Expanding the immigration vision for Nova Scotia
Erin Casey - June 5, 2014
From the second paragraph of their newly released report Expanding the Vision: Why Nova Scotia Should Look Beyond Econocentric Immigration Policy, Dalhousie professor Howard Ramos and Saint Mary’s professor Alexandra Dobrowolsky don’t mince words.
“Immigrants are expected to do all the giving, while the province does all the taking,” they write.
This kind of strong language is present throughout the report, prepared for the Canadian Centre for Policy Alternatives. The econocentric model of immigration, they argue, focuses on what new immigrants can bring to the economic fabric of Nova Scotia, neglecting what they bring to the cultural, social and human fabrics. This narrow view of immigration as a one-way street means immigrants often don’t get the social support they need to succeed in their new home.
Dr. Ramos and Dr. Dobrowolsky observe that despite a number of promising policy changes at the provincial level, Nova Scotia still has trouble attracting and keeping immigrants. “We wanted to know: What are some of the things that people aren’t thinking about? It’s time to take stock of who we are.”
This research has a personal connection for Dr. Ramos, an associate professor in the Department of Sociology and Social Anthropology. He’s the son of an immigrant from Ecuador and the husband of an immigrant from Japan.
“About 20 per cent of Canadians are immigrants,” he says. “An even greater number are the children of immigrants. Our country is a settlement country.”
Changing the conversation
“If you listen to the language of government,” continues Dr. Ramos, “we often say we want ‘investors’ in the province, giving to us. Investor-migrants have issues all over Nova Scotia and Atlantic Canada. They often don’t perceive it as a fair exchange.”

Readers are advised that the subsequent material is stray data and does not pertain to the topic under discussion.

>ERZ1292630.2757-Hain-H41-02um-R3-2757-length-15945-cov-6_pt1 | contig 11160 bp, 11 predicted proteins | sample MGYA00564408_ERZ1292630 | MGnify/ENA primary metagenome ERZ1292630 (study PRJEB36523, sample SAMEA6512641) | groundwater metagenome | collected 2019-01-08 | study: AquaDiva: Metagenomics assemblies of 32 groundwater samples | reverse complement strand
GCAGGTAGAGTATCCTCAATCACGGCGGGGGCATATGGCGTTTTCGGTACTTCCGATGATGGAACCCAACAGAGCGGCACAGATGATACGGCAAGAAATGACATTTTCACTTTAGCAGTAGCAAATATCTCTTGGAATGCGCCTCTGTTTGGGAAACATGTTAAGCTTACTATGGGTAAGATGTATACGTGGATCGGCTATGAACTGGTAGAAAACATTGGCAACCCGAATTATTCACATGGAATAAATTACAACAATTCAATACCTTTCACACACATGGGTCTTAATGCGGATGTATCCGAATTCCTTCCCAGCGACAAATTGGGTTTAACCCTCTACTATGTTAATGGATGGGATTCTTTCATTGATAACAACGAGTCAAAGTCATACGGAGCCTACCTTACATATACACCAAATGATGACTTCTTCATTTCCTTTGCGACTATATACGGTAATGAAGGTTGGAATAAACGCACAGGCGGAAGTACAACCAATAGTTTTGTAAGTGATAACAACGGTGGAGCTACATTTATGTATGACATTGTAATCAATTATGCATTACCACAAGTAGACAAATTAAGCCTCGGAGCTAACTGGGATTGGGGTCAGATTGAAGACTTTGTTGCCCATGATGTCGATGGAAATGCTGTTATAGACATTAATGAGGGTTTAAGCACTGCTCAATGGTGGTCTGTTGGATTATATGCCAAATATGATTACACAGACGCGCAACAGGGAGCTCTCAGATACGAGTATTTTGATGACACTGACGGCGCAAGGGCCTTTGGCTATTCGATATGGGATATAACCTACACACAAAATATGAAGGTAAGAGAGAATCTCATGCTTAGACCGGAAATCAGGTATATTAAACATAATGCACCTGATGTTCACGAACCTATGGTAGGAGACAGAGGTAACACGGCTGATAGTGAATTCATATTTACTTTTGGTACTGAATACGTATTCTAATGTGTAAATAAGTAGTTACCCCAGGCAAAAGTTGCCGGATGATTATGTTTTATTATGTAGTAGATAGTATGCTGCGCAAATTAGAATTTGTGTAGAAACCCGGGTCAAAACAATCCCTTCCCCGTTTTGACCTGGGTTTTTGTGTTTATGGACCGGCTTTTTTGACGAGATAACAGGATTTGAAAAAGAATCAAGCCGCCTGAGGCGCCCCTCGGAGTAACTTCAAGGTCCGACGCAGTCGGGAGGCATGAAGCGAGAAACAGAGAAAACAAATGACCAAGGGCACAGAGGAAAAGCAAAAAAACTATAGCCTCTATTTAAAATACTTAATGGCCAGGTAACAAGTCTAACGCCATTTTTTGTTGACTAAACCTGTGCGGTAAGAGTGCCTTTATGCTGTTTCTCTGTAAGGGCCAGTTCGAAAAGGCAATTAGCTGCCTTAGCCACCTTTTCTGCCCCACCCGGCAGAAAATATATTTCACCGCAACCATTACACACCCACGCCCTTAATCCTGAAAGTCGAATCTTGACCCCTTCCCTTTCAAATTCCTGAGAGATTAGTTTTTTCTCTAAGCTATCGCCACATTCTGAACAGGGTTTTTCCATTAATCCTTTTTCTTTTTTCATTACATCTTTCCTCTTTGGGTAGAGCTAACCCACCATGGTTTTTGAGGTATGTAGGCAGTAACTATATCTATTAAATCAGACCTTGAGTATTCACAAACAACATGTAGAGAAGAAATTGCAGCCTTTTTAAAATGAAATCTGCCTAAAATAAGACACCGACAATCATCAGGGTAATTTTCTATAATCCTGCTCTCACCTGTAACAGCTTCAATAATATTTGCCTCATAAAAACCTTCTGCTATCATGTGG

The report focuses on three types of newcomers to Nova Scotia: participants in the Provincial Nominee Program, or PNP; temporary foreign workers, or TFWs; and international students. All three face challenges.
Recommendations in the report include investing more financial resources in immigration, including data collection and research; refocusing the Nova Scotia nominee program to attract a more diverse range of immigrants; addressing problems in Temporary Foreign Worker Programs; improving supports for international students; redressing gender imbalances in immigration; making it easier for extended families to immigrate; broadening the focus of source countries for immigrants; and establishing an Immigrant Advisory Council.
Expanding the Vision has attracted considerable attention and media coverage since its release late last month.
“Dal plays a pivotal role and has an obligation to do this research,” says Dr. Ramos. “We have the capacity to fill in the lack of data and make policies tailored to Atlantic Canada. The federal government certainly isn’t producing that research.”
As for the perplexing question of why 20-to-37 per cent of immigrants don’t stay in Nova Scotia, Dr. Ramos points to policies that put the province in direct competition with the rest of Canada.
“We are trying to attract people who are highly educated and skilled to a weak economy. They are more likely to move.” Integration is also very difficult. “How we welcome outsiders and come-from-aways and the exclusionary relationship we have with people make it difficult for any newcomer to Nova Scotia.”
The word “creative” appears many times in the report to describe a better way to look at immigration policy. Dr. Ramos explains this choice of words by asking questions: “The problem we’re trying to solve: is it about attracting people? Is it about a long-term commitment, and putting down roots and having children and grandchildren in Nova Scotia? This isn’t the only province trying to attract immigrants. How can we distinguish ourselves from the pack? If we think creatively, it will give us a unique advantage.”
Dr. Ramos hopes that the report will spark discussion and debate about two things: immigration policy and how Nova Scotians relate to immigrants.
“Our aim is to get people to really engage with these ideas rather than just being judgmental.”
You can read Expanding the Vision at the Canadian Centre for Policy Alternatives website.
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